Some consider the veil of ignorance to be overly restrictive to the point of foreclosing rational behavior. That is, if an individual has no knowledge of their fundamental values, they are supposedly psychologically incapable of behaving rationally insofar that they wish to maximize their own advantage. This leaves Rawls’ theory of justice in something of a predicament: either the veil of ignorance is overly restrictive and impedes rational behavior, or it is not restrictive enough to avoid the unsavory classist conclusions of Locke. I don’t believe this charge is fair; it is unclear just how necessary the knowledge of one’s fundamental values is to achieving rational and coherent group behavior under a social contract—consider that, whatever our fundamental values, we all recognize the importance of downside protection and need for personal security for the sake of social harmony.

Let us conclude by recalling Rawls’ two principles of justice: (1) the greatest equality principle states that all should have equal guarantees of the same basic liberties, (2a) the equal opportunity principle asserts that social and economic inequalities be attached to positions and offices that are open to all, and (2b) the difference principle claims that an inequality is permissible if and only if it is to the advantage of the least-advantaged. In my justification of the equal opportunity principle, I gave a proof by contradiction argument as to why, without loss of generality, the lack of basic liberties such as freedom of speech constitute an injustice. On the point of equal access to these basic liberties, I argued that the veil of ignorance leads one, rationally, to seek downside protection. I made a similar point to justify the equal opportunity principle. As for the difference principle, I argued that the Libertarian intuition to calibrate against the state of nature is wrong, and that a demand for greater inequality without compensation violates reciprocity and places undue demands on the least-advantaged. I argued that neither strict equality or unbridled inequality is desirable and just on the basis of biology. With that, and more or less moved by these arguments, I went on to describe Rawls’ original position, the motivations for it, and how this social contract compared to those put forth by John Locke. Although I usually sided with Rawls in my considerations of his critics, I did so per my belief that Rawls’ argumentation for his two principles of justice, and his original position argument, contain few errors beyond those made in omission.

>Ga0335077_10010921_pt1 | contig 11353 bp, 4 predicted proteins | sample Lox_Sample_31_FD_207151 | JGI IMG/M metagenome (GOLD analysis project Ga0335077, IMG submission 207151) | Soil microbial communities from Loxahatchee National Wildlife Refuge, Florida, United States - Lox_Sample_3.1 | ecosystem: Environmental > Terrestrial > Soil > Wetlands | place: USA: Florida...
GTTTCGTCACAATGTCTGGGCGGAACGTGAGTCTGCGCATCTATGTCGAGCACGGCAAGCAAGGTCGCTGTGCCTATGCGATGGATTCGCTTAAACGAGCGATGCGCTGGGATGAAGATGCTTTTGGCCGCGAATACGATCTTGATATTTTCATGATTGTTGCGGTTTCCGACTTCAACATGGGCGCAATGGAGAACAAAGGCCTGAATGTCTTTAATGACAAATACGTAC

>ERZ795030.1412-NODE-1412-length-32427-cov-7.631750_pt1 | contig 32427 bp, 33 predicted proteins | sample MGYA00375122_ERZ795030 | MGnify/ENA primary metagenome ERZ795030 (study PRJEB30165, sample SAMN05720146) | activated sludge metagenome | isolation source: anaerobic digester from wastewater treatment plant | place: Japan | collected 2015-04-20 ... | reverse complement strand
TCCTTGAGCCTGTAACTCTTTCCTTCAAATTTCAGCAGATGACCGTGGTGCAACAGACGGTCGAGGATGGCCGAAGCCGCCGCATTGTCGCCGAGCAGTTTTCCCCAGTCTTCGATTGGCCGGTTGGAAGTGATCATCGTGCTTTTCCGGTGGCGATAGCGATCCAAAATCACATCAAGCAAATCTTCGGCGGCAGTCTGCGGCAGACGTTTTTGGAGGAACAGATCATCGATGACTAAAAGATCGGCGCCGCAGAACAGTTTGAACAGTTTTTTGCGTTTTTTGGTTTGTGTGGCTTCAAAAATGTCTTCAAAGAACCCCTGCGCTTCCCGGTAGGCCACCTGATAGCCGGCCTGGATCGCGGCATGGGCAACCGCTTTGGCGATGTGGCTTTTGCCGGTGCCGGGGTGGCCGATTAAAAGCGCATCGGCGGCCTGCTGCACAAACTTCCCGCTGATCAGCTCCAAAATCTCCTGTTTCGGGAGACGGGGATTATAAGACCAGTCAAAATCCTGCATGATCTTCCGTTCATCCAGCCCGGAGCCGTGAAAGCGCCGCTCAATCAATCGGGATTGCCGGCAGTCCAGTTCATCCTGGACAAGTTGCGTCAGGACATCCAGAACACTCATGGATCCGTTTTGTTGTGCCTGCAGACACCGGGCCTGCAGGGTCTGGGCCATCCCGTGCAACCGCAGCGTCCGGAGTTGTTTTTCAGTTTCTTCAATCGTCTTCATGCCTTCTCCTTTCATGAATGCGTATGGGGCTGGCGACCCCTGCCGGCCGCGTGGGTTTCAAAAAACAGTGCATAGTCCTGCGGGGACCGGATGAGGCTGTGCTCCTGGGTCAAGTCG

1. Rawls, John. A Theory of Justice. Harvard University Press, 2009. p.14 

  2. Ibid., p. 12-13 

  3. Ibid., p. 14-15 

  4. Ibid., p. 60-61 

  5. Ibid., p. 60-61 

  6. Ibid., p. 302 

  7. Even if I believe that you suffer some indignity or injustice, either from my own understanding/ experience or what I take to be your own understanding/experience, the final say as to whether you suffer an injustice is yours alone. 

  8. Hobbes, Thomas. “Of the natural condition of mankind as concerning their felicity and misery.” Classics of International Relations (1996). p.1 

  9. Wolff, Robert Paul. “A refutation of Rawls’ theorem on justice.” the Journal of Philosophy 63.7 (1966). p. 188-189 

  10. Some believe meritocracy (the sort claimed by many Western institutions) is itself a myth when we take into account the sordid history of many of these institutions. 

  11. There is some infighting in the Libertarian camp on this issue. Left Libertarians, in particular, agree with me that the private appropriation of natural resources without some form of taxation on the “unearned” rents is unjust. 

  12. Rawls, John. A Theory of Justice. Harvard University Press, 2009. p.151. 

  13. Freeman, Samuel, “Original Position”, The Stanford Encyclopedia of Philosophy (Summer 2019 Edition), Edward N. Zalta (ed.) 

  14. Freeman, Samuel, “Original Position”, The Stanford Encyclopedia of Philosophy (Summer 2019 Edition), Edward N. Zalta (ed.) 16 Ibid. 

  15. We don’t act like it all the time, but there is usually a normative pressure to espouse the view that we are indeed all equal. 

  16. Rawls, John. A Theory of Justice. Harvard University Press, 2009. p. 137